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These are a group of soft stemmed fast growing plants which live beneath the surface of the pond, mostly rooting into the bottom. Like all plants, they give off oxygen as a by-product of photosynthesis, but because they are submerged this oxygen dissolves into the water, helping to keep the water sweet for invertebrate and vertebrate animals and discouraging the growth of single celled algae (the source of green water) and string algae (blanket weed). Essential in any pond. I mainly stock native oxygenators; imported varieties have often become a pest in the wild. Some non-natives such as Lagarosiphon major and Elodea canadensis have already become widely naturalised. All but Ceratophyllum, which doesn't make roots, will benefit from being planted up in baskets, where they can root and spread. Use 2 to 5 bunches in a 2 or 3 litre basket.

Many types of oxygenator become very brittle in summer and cannot be handled then; purchase your requirements early in the season for best results. Bunches are of 8-10 strands minimum.
Callitriche Stagnalis
a pretty and delicate plant which does best in cooler water conditions. Not available in summer.
• Depth 0.80cm

3 for £5.00
Ceratophyllum demersum (Hornwort)
this plant doesn’t root into the bottom and simply grows loose near the bottom of the pond and among other plants. Ideal for smaller ponds as it doesn’t become invasive. Usually available from April to September.
• Depth 10-300cm
Eleocharis acicularis (Dwarf hairgrass)
A slow growing grass-like plant, ideal for a small pond.
• Depth 0-30cm
Elodea canadensis (Canadian pond weed)
Once the staple plant sold everywhere it was replaced by Lagarosiphon, which is bushier, greener and (slightly) less invasive, but still not native. This has now been banned from sale, but bizarrely the original Canadian pond weed is still legal to sell. I don't like this one and don't recommend it but if you can give me a good reason why you want it then I can send it at £1.50 per bunch. I recommend using a native oxygenator.

Fontinalis antipyretica (Willow moss)
another plant which prefers cooler water conditions, with fine multi-branched stems. Will grow to a significant depth in clear water but is easily swamped by blanket weed in rich water. Only available in Spring.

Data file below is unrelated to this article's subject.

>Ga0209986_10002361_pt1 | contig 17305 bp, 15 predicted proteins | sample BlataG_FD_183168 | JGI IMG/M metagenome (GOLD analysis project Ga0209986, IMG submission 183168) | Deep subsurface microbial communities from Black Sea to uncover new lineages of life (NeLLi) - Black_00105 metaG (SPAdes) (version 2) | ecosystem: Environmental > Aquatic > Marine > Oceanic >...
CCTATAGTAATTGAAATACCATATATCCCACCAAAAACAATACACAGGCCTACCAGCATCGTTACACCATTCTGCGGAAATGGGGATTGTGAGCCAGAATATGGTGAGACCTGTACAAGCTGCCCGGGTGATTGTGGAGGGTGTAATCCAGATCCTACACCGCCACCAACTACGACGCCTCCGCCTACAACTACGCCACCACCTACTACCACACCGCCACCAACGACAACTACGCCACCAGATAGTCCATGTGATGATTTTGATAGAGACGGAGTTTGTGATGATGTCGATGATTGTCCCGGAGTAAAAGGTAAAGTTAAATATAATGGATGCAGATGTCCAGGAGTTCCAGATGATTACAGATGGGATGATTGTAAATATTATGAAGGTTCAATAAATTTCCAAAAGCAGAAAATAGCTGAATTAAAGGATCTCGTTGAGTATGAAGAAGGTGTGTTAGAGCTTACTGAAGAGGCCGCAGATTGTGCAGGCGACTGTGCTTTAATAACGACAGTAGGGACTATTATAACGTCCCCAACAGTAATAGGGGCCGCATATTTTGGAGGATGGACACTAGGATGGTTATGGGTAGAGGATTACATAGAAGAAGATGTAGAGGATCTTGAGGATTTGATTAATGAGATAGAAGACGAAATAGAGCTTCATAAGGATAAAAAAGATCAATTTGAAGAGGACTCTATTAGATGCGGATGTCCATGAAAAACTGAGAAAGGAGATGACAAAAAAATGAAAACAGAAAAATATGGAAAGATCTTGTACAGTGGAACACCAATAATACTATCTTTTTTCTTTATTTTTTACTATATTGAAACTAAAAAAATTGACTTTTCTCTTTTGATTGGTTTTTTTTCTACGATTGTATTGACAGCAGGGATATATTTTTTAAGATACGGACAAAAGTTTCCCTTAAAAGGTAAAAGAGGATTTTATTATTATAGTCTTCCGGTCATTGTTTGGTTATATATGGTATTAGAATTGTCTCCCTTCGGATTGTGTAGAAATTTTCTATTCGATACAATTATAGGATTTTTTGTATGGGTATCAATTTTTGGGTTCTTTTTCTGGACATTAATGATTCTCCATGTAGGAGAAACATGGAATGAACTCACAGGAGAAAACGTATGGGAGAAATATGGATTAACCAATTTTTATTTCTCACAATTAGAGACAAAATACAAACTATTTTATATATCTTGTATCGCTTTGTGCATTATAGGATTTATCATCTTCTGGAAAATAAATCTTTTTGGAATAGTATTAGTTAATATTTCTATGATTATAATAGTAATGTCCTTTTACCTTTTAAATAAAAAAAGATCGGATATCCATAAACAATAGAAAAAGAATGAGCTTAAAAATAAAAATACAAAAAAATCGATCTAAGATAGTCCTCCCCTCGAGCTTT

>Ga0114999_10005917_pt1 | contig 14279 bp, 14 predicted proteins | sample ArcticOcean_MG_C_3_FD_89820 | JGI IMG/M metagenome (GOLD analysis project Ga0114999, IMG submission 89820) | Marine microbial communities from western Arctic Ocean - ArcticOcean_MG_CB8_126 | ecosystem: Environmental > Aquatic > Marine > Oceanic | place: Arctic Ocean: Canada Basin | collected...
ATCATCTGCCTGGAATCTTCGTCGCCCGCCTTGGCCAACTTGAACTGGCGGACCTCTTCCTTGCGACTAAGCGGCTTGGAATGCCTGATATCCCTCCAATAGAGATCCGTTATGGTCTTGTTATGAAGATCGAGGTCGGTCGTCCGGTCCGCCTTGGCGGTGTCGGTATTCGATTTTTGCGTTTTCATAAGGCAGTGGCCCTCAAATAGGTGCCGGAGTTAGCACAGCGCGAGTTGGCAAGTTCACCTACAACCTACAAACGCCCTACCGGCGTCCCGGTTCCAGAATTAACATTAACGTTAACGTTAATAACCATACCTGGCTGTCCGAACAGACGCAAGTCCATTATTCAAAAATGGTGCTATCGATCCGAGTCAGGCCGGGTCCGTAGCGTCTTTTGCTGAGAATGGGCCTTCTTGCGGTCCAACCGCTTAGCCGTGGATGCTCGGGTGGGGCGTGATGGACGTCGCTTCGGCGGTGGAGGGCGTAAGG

Hippuris vulgaris (Marestail)
no, not that one! Looks very similar to M verticillatum but won't grow in deep water. Good for invertebrates in shallow areas .
• Depth 0-15cm
Lagarosiphon major (formerly Elodea crispa)
The sale of this plant will be banned from end July 2017 within the EU due to its tendency to spread aggressively in the wild.
• Depth 30-300cm
Myriophyllum crispatum
This is not native but is a good substitute for M verticillatum when the latter is not available. For garden ponds only, not natural ponds.
• Depth 0-20cm
Myriophyllum spicatum (spiked water milfoil)
a fast growing type with soft leaf filaments, ideal for spawning fish and newtswith leaflets arranged like fishbones arranged around a central rib.

• Depth 30-400cm
Myriophyllum verticillatum (whorled milfoil)
similar to the above but the top may protrude a centimetre or two above the water surface. Often confused with Parrots Feather (M. aquaticum) – a banned invasive foreign species. Only available occasionally, please enquire.
• Depth 30-100cm
Potamogeton crispus (curled pond weed)
attractive bronzy ruffled leaves on branched stems make this a very attractive plant. This one roots strongly and sometimes needs control in larger ponds. Brittle in summer so can’t be posted then; buy when water is cooler.
• Depth 20-100cm
Potamogeton natans (broad leaved pondweed)
not strictly an oxygenator as the oval leaves float on the surface, but will grow at much greater depths-up to 3 metres - where almost nothing else will grow.
• Depth 30-300cm
Ranunculus aquatilis (water crowfoot)
a very variable plant, which has long branched stems rooted at the bottom. Can form large stands where it is happy, but does prefer clean moving water. Has the benefit of small white flowers with yellow centres in summer.
• Depth 0-150cm
Ranunculus hederaceus (ivy leaved crowfoot)
as its name suggests, its leaves are a similar shape to ivy but it grows in the same way as river crowfoot above. Will grow up to 60cm deep but prefers just a few centimetres of water or just the wet soil at the waters edge. Supplied loose, not bunched.
• Depth 0-30cm
Scirpus cernuus (fibre optic plant)
slow growing bright green grass-like plant with tiny flowers on the tips like cotton buds. Ideal for a small pond or shallow water.
• Depth 0-10cm
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